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DOS Revises Immigration Visa Bulletin Procedures

A revised Immigration Visa Bulletin has been released by the U.S. Department of State (DOS). In coordination with DOS, the U.S. Citizenship and Immigration Service (CIS) has revised procedures for determining when applicants who are waiting to file employment-based or family-sponsored adjustment of status applications may actually file those applications. Although seemingly complicated, this new procedure will better align with procedures used by DOS for foreign nationals who seek to become U.S. permanent residents by applying for immigrant visas at U.S. consulates and embassies abroad.

These revised procedures will enhance DOS's ability to more accurately predict overall immigrant visa demand and determine the cut-off dates for visa issuance published in the Visa Bulletin. This will help ensure that the maximum number of immigrant visas are issued annually as intended by Congress, and minimize month-to-month fluctuations in Visa Bulletin final action dates.

These Visa Bulletin revisions implement November 2014 executive actions on immigration announced by President Obama and Secretary of Homeland Security Johnson, as detailed in the White House report, Modernizing and Streamlining Our Legal Immigration System for the 21st century, issued in July 2015.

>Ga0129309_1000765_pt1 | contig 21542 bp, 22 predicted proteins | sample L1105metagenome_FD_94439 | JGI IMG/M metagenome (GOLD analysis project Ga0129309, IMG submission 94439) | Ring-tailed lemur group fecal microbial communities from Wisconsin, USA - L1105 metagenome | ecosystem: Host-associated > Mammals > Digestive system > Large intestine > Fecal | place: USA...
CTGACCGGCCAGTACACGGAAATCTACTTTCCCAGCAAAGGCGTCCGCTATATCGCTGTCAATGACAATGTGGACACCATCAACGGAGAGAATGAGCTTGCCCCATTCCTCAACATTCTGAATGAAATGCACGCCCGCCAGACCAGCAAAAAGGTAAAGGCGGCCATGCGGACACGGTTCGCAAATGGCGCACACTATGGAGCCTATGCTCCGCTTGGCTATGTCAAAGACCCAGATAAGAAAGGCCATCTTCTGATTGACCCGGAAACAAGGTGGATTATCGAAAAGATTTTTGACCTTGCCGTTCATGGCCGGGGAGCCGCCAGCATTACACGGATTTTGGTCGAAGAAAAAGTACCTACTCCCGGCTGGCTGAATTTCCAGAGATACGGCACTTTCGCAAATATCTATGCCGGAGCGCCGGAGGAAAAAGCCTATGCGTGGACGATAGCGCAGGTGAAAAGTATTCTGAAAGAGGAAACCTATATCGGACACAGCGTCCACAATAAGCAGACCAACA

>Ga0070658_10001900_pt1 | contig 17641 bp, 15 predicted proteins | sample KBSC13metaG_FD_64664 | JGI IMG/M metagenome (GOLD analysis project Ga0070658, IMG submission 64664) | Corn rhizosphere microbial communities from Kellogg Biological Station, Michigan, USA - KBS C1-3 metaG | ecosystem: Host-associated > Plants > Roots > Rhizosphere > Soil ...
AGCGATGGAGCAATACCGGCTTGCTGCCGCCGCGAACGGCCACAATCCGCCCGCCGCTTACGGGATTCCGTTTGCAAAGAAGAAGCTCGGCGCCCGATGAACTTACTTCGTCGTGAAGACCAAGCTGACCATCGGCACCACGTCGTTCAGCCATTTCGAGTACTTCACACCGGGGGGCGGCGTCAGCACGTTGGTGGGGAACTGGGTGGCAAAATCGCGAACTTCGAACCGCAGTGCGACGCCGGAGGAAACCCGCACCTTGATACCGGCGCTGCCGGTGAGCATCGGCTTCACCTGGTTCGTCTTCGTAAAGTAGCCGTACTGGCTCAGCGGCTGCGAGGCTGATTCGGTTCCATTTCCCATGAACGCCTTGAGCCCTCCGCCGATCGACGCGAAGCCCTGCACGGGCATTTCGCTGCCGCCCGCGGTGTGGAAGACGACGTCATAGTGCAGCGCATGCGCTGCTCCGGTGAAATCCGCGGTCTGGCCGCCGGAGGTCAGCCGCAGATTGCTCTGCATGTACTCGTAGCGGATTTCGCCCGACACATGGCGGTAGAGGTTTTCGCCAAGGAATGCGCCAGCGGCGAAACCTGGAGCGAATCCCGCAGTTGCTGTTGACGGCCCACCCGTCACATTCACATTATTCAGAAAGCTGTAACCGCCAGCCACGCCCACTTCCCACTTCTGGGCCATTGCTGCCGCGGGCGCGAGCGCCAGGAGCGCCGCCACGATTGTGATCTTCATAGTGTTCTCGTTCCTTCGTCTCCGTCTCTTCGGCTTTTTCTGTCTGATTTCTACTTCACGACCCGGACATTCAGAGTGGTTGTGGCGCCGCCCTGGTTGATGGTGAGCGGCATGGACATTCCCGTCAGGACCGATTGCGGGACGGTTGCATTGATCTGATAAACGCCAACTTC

Prospective preference immigrants (not immediate relatives) have a "priority date" (the date that a petition or an application for labor certification was filed on their behalf). The family sponsored and employment based categories will now each have two charts posted by DOS each month. The first chart is "Application Final Action Dates" and lists the priority dates for which visas may actually be issued. The second chart is "Dates for Filing Applications" which lists the earliest priority dates for which an applicant may actually file their Form I-485 (Application for Adjustment of Status).

This is a welcome change that will provide marginal benefit many individuals and provide better data to allow DOS and CIS to determine overall visa demand and to better predict future visa backlog movement. However, these incremental "baby steps" do not solve overall failure of our immigration system.

We need Congress to "step up to the plate" and acknowledge that our outdated immigration laws are hurting the United States, businesses, and communities. We need comprehensive immigration reform.

At Miley & Brown, P.C., we applaud any efforts to move smart immigration reform. We can all help by visiting us at http://www.mileybrown.com where you can contact Congress to tell them what you think. 

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